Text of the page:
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Thread: Mammoet uit die Graf

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    Default Mammoet uit die Graf

    Navorsers kan mammoet uit graf bring

    2011-02-12 16:00

    Japanse navorsers gaan vanjaar ’n projek begin om die eerste keer ’n mammoet te teel.

    Hulle wil dié harige olifantspesie, millennia gelede reeds uitgestorwe, binne die volgende vyf jaar uit die graf terugbring.

    Met ’n tegniek wat baie aan die rolprent Jurassic Park herinner, wil hulle weefsel uit die karkas van ’n mammoet wat in ’n Russiese laboratorium bewaar word, haal en dit dan kloon.

    “Ons is klaar besig met die voorbereidings,” het prof. Akira Iritani, hoofnavorser en professor aan die Universiteit van Kioto, aan die dagblad Jomioeri Sjimboen gesê.

    Volgens dié plan sal die mammoet-selkern geplaas word in ’n olifant se eiersel waarvan die kern verwyder is om só ’n embrio met mammoetgene te skep.

    Die embrio sal dan in die baarmoeder van ’n olifant geplaas word in die hoop dat dié dier uiteindelik ’n mammoet in die lewe sal bring.

    Die olifant is die naaste moderne familielid van die mammoet, ’n enorme wollerige soogdier wat vermoedelik in die vorige Ystydperk uitgesterf het.

    Sommige mammoet oorblyfsels het nog behoue weefsel, wat dit moontlik maak om selle daaruit te haal (anders as dinosourusse, wat 65miljoen jaar gelede uitgesterf het en waarvan slegs fossiele agtergelaat is).

    Benewens die Japanse navorsers is ook ’n Russiese mammoet-kenner en twee Amerikaanse olifantkenners deel van die projek.

    Hulle het reeds ’n metode gevind om DNS uit bevrore selle te verkry, iets wat voorheen onmoontlik was weens die skade wat selle opdoen wanneer weefsel vries.

    ’n Ander Japanse navorser, dr. Teroehiko Wakajama van die Riken-sentrum vir ontwikkelingsbiologie, het in 2008 daarin geslaag om ’n muis te kloon met selle van ’n ander muis wat 16 jaar lank in toestande soortgelyk aan bevrore grond gehou is.

    Iritani se span gaan nou dié tegniek inspan.

    “Voordat ons dit kloon, moet ons egter net besluit wat ons met die mammoet gaan doen en of ons dit in die openbaar gaan ten toon stel,” sê Iritani.

    Meer as 80% van die mammoet-oorblyfsels wat al gevind is, is in die Sakha-republiek in die ooste van Siberië opgegrawe.

    Daar word wyd gedebatteer oor presies hoekom dié enorme diere, wat in die vorige Ystydperk in groot troppe oor die vlaktes van Eurasië en Noord-Amerika geswerf het, uitgesterf het.

    Sommige kenners meen hulle is deur mense tot uitwissing gejag. Ander meen hulle was slagoffers van klimaatsverandering en dat hulle nie by ’n wêreld kon aanpas wat vinnig besig was om warm te word nie. – AFP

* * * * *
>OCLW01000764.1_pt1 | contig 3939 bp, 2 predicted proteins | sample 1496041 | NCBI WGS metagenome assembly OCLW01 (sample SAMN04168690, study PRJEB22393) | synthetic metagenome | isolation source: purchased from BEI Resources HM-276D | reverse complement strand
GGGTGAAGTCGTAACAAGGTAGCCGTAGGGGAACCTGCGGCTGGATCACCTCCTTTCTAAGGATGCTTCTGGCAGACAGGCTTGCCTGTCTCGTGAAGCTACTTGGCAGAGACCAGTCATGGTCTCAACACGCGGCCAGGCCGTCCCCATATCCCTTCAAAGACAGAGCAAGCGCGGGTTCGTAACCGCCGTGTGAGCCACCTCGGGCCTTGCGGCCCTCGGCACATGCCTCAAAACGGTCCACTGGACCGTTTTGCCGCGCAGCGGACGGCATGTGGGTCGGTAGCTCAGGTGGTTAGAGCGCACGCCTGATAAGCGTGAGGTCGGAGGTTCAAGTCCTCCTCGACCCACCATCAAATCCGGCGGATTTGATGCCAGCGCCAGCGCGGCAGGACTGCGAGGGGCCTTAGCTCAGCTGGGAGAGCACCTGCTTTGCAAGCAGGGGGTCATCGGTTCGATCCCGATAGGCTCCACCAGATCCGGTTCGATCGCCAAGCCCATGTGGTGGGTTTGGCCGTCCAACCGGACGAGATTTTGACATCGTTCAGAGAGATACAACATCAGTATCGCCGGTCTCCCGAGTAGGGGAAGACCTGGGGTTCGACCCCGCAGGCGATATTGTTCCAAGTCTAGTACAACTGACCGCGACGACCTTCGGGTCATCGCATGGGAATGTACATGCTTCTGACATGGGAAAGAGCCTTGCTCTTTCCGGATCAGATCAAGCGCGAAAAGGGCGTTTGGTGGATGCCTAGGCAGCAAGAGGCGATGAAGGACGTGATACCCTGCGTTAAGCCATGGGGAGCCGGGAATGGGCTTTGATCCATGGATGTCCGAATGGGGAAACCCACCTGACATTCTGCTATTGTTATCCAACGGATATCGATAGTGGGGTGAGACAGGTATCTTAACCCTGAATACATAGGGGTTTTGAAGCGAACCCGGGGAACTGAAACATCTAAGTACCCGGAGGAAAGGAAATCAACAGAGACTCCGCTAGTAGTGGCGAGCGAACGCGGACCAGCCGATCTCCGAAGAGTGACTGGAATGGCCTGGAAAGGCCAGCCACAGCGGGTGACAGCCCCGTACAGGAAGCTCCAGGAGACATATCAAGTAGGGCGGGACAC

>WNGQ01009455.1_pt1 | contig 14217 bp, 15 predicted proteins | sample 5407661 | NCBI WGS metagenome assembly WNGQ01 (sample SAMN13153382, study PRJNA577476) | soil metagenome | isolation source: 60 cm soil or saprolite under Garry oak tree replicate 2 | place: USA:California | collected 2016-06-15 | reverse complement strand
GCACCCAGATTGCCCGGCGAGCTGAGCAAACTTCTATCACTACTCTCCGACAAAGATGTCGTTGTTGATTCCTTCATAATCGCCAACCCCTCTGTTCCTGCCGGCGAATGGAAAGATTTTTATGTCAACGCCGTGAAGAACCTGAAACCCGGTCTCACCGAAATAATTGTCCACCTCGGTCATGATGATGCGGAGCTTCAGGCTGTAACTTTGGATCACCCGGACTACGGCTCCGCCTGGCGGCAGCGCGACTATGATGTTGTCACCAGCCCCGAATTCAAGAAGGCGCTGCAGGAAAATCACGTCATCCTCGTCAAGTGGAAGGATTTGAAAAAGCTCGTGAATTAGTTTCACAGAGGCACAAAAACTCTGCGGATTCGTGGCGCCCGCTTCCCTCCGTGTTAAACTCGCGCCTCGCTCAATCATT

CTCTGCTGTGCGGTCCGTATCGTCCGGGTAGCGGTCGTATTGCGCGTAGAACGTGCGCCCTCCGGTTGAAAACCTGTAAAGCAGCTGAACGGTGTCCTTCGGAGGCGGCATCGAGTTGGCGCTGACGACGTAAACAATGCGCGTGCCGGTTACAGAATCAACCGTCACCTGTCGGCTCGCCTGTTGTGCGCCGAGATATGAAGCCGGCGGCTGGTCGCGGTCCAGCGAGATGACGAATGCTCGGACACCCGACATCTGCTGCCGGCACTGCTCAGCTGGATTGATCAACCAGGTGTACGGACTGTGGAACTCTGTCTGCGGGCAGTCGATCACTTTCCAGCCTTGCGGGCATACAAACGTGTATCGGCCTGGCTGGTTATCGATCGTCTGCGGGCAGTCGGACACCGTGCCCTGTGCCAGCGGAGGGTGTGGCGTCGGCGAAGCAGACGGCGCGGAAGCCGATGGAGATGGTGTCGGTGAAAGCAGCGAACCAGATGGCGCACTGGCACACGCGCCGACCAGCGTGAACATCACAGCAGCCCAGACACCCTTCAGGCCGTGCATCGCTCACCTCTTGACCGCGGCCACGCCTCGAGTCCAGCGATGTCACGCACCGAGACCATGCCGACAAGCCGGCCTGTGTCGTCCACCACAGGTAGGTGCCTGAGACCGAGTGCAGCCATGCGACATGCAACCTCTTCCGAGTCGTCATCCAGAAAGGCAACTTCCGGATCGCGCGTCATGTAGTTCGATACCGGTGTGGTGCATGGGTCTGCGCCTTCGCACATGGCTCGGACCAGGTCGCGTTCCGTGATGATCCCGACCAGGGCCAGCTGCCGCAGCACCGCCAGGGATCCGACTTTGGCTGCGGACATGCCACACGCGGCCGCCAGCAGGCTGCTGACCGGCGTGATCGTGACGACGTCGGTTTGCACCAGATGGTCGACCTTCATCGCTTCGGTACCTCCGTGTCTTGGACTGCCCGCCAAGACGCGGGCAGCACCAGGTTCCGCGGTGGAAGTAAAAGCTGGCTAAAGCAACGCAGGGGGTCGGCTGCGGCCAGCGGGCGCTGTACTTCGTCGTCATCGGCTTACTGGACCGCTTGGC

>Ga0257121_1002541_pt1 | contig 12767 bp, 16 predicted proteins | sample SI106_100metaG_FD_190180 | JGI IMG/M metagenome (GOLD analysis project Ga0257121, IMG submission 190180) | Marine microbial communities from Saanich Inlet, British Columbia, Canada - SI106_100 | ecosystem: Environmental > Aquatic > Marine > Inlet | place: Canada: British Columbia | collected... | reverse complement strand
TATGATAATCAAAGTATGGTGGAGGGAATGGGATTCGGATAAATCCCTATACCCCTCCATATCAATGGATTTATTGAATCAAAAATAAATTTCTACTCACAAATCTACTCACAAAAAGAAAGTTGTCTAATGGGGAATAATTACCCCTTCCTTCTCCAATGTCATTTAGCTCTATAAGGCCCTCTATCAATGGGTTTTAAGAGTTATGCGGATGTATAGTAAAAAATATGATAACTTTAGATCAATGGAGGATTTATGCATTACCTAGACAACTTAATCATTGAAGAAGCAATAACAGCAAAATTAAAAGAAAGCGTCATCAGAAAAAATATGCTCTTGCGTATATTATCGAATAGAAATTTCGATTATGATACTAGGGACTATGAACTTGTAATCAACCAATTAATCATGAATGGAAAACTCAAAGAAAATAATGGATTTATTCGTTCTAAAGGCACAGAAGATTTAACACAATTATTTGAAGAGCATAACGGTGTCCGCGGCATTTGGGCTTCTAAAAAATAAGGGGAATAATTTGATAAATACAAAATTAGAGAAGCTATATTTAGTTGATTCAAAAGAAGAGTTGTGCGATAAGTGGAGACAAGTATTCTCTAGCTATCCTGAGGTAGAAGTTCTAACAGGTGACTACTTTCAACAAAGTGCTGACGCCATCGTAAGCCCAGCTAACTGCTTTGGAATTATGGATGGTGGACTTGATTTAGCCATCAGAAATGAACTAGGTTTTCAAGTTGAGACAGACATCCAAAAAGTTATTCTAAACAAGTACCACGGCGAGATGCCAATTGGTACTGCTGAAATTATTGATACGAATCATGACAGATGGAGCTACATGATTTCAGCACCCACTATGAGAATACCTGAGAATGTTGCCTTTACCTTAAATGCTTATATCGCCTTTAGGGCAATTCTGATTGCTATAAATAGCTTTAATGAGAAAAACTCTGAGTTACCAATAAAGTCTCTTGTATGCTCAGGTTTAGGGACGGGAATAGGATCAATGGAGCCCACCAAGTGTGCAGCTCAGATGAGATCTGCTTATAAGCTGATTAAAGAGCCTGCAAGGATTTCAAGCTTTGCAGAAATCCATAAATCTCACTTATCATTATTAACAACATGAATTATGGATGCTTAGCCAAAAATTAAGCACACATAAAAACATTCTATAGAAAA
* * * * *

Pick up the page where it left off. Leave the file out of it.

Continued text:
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    Default Re: Mammoet uit die Graf

    Woolly mammoths: Japanese scientists take ‘significant step’ towards bringing prehistoric giants back to life

    Cells extracted from carcass of frozen mammoth injected into mouse tissues


    Wooly-Mammoths-1.jpg
    ‘Significant steps’ have been made towards
    bringing the extinct species back to life


    The last woolly mammoth populations died out just over 4,000 years ago, but the prehistoric giants could soon be back and plodding about just like they were during the ice age.

    Scientists in Japan claim to have taken a “significant step” towards bringing the extinct species back to life, after they transplanted cells extracted from the carcass of a mammoth into a mouse, where they subsequently recorded positive biological activity.

    The cells were taken from the 28,000-year-old mummified remains of a woolly mammoth, named Yuka, found in Siberian permafrost in 2010. The animal, which died when it was about seven-years-old, is one of the best preserved mammoths known to science.

    The team extracted tissue samples from the animal’s bone marrow and muscle, which they described as “well preserved”.

    They then began searching for cell nuclei remains. In total, 88 nucleus-like structures were collected from the muscle sample.


    The team said following the procedure a “pronucleus-like structure budded from the injected … mammoth nucleus”.

    They also found possible signs of repair to damaged mammoth DNA.
    “These results indicate that a part of mammoth nuclei possesses the potential for nuclear reconstitution,” the scientists said, in a paper published in the journal Nature.

    Despite the successes, the scientists did not observe the further cell division necessary to create a viable egg, “possibly due to the extensive DNA damage in the transferred nuclei”.

    This marks a “significant step toward bringing mammoths back from the dead”, researcher Kei Miyamoto, one of the study’s authors told Japan’s Nikkei news outlet.
    “We want to move our study forward to the stage of cell division,” he added, but acknowledged “we still have a long way to go”.

    Most mammoth populations died out between 14,000 and 10,000 years ago. The last mainland population existed in the Kyttyk peninsula of Siberia until 9,650 years ago.

    But the species survived for another 5,000 years on Siberian islands, which became cut off from the mainland by retreating ice following the last ice age.

    The last known population remained on Wrangel Island in the Arctic Ocean until 4,000 years ago – well beyond the dawn of human civilisation, but finally becoming extinct around the time of the construction of the pyramids of Giza in Egypt.

    There is no scientific consensus on the chief cause for the creatures’ demise, but climate change significantly reduced habitable parts of the globe for mammoths, and they were also hunted by humans.

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